Kinder Morgan Is Expected to Report Higher Q4 Earnings (Continued from Prior Part) ## Natural gas pipelines Kinder Morgan’s (KMI) Natural Gas Pipelines segment’s EBDA (earnings before depreciation and amortization) grew 9% YoY (year-over-year) in the third quarter. The segment contributed more than half of Kinder Morgan’s earnings for the quarter. Growth projects and increased activity in the Bakken, Haynesville, Eagle Ford, and Permian basins might continue to drive the segment’s earnings growth in the fourth quarter. The Elba liquefaction project and the Gulf Coast Express Pipeline project are expected to contribute to the segment’s earnings in 2019. In the longer term, Kinder Morgan expects higher demand from the power sector, higher LNG (liquefied natural gas) exports, exports to Mexico, and demand from the petrochemical industry to drive the natural gas demand growth. The increase should benefit Kinder Morgan in the long term. ## Other segments While the NGL (natural gas liquid) prices in the fourth quarter softened compared to the third quarter, the prices rose YoY. Stronger volumes and higher prices should contribute to Kinder Morgan’s CO2 segment’s earnings in the fourth quarter. Kinder Morgan’s Products Pipelines and Terminals segments are also expected to report modest growth in their fourth-quarter earnings. The above graph shows Kinder Morgan’s segmental earnings over four years. Kinder Morgan forms ~2.9% of the Energy Select Sector SPDR ETF (XLE), which represents the S&P 500 Index’s energy sector. Next, we’ll discuss how Kinder Morgan stock performed. We’ll also discuss the company’s guidance for 2019. Continue to Next Part Browse this series on Market Realist: * Part 1 - Kinder Morgan: What to Expect from Its Q4 Earnings * Part 2 - Kinder Morgan’s Q4 Revenues Are Expected to Rise * Part 4 - Will Kinder Morgan’s Fourth-Quarter Results Support Its Stock?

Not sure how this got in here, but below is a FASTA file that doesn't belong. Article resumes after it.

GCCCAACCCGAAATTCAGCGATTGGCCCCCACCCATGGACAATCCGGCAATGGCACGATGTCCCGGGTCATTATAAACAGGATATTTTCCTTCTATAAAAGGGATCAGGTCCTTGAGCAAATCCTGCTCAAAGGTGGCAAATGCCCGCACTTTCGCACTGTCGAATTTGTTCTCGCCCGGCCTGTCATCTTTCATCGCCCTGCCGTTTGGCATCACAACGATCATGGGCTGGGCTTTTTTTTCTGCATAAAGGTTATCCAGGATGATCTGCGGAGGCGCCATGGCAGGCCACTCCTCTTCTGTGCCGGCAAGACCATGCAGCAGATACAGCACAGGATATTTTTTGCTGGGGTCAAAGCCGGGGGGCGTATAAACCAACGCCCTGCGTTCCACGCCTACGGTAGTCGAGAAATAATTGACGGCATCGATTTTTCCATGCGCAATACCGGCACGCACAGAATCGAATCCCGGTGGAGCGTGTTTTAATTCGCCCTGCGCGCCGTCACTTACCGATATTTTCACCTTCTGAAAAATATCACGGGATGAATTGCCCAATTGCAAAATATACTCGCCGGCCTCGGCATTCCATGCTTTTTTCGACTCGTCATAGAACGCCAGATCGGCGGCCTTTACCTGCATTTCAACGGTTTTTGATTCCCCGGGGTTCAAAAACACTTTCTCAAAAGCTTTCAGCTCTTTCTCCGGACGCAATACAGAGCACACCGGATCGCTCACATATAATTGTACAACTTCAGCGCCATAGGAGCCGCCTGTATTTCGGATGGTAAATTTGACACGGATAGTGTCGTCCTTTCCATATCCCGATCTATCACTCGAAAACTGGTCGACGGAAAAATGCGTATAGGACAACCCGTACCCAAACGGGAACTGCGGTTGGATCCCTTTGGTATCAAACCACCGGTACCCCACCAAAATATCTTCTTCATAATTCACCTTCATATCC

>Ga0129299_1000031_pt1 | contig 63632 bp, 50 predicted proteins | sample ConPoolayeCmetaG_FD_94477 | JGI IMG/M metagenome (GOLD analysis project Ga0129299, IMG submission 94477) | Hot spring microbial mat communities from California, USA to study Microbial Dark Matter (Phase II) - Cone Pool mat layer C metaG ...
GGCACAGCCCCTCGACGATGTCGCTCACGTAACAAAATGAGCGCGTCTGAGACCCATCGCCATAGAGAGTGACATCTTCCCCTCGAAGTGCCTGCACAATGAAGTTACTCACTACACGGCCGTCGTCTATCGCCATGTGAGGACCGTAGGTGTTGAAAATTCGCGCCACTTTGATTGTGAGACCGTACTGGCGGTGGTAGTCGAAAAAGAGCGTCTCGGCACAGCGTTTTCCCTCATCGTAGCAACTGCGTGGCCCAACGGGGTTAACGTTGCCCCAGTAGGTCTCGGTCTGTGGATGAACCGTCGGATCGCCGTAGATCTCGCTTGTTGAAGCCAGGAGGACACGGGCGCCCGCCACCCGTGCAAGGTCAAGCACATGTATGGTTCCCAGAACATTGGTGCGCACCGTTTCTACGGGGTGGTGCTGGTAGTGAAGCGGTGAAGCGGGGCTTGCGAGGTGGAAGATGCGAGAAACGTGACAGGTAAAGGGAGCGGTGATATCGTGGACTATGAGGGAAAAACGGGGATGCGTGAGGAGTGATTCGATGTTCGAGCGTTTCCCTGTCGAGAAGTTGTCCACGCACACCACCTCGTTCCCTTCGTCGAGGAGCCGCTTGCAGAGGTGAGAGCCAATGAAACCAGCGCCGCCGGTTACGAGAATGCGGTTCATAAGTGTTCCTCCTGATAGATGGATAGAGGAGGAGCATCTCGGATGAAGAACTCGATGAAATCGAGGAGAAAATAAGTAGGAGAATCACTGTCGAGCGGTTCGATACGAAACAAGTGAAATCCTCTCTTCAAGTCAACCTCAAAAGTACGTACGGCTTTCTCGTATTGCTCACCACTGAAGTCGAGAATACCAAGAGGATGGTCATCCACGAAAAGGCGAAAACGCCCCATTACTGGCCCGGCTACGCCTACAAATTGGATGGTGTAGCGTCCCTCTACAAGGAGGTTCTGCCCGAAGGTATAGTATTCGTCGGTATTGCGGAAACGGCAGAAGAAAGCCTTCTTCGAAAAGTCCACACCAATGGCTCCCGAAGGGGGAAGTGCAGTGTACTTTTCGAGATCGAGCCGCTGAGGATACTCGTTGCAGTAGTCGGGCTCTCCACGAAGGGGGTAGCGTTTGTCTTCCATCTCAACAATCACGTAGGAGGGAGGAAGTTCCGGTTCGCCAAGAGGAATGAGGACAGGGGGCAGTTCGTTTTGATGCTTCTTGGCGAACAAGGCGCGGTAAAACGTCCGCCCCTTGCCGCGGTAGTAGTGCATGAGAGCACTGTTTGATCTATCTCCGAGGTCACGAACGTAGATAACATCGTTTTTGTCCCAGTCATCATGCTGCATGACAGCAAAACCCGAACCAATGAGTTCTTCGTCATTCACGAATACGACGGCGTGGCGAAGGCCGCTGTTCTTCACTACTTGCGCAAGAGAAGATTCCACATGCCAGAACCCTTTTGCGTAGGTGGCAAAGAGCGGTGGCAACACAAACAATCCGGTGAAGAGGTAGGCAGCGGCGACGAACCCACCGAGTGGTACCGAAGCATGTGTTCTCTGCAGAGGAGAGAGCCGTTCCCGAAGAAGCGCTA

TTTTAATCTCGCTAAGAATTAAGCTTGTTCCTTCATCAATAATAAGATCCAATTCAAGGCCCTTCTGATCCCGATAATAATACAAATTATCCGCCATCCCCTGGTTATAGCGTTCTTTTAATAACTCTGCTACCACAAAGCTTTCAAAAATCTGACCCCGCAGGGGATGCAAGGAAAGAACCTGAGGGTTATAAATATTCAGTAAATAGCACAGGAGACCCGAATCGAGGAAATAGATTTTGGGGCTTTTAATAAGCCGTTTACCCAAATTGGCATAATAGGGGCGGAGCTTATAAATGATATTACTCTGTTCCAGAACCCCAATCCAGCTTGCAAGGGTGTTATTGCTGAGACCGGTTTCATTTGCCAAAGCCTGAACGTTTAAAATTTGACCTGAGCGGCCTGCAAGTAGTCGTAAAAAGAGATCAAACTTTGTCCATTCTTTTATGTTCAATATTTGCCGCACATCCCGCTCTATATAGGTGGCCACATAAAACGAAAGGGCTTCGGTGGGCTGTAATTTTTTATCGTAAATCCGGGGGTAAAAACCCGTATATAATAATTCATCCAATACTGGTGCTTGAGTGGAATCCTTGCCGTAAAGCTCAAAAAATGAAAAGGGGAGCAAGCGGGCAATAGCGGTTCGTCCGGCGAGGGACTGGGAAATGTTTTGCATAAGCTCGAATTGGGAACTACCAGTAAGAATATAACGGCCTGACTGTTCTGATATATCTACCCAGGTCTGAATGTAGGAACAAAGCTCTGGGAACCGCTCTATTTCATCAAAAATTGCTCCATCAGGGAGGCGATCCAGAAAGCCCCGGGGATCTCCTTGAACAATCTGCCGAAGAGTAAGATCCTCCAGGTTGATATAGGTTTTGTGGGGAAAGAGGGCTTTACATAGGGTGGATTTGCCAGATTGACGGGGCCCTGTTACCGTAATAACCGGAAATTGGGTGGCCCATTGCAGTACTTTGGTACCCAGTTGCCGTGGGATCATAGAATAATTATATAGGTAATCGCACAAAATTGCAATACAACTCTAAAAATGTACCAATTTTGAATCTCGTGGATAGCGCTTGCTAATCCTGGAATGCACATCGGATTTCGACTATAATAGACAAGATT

Kinder Morgan Is Expected to Report Higher Q4 Earnings ## Kinder Morgan’s Q4 results Kinder Morgan (KMI) is scheduled to report its fourth-quarter results on January 16. Analysts expect its fourth-quarter EPS to be $0.26 per share—a rise of 23% YoY (year-over-year) and an 18% sequential rise from Kinder Morgan’s EPS of $0.22 in the third quarter. Kinder Morgan beat its EPS estimates in five of the last nine quarters. Kinder Morgan missed the estimates in two quarters and met the estimates in the other two quarters. The above graph shows Kinder Morgan’s EPS estimates and adjusted EPS during the last nine quarters. Kinder Morgan expects to exceed its DCF (distributable cash flow) guidance of $4.57 billion for 2018. For 2019, Kinder Morgan expects 10% DCF growth compared to 2018. ## Commodity prices WTI crude oil prices averaged $60 per barrel in the fourth quarter—lower by an average of $10 per barrel compared to the third quarter. However, the prices were higher compared to an average of $55 per barrel in the same quarter the previous year. Henry Hub natural gas prices averaged $3.8 per MMBtu (million British thermal units) in the fourth quarter—compared to an average of $2.9 per MMBtu in the third quarter of 2018 and the fourth quarter of 2017. Stronger gas prices should have supported Kinder Morgan’s fourth-quarter earnings. Plains All American Pipeline (PAA) is scheduled to release its fourth-quarter results on February 5. ONEOK (OKE) is expected to report its results in the last week of February. Williams Companies (WMB) is expected to report its earnings around February 13. Kinder Morgan accounts for ~2.9% of the Energy Select Sector SPDR ETF (XLE)—an energy ETF representing the S&P 500 Index’s energy sector. Continue to Next Part Browse this series on Market Realist: * Part 2 - Kinder Morgan’s Q4 Revenues Are Expected to Rise * Part 3 - Natural Gas Pipelines Might Drive Kinder Morgan’s Growth * Part 4 - Will Kinder Morgan’s Fourth-Quarter Results Support Its Stock?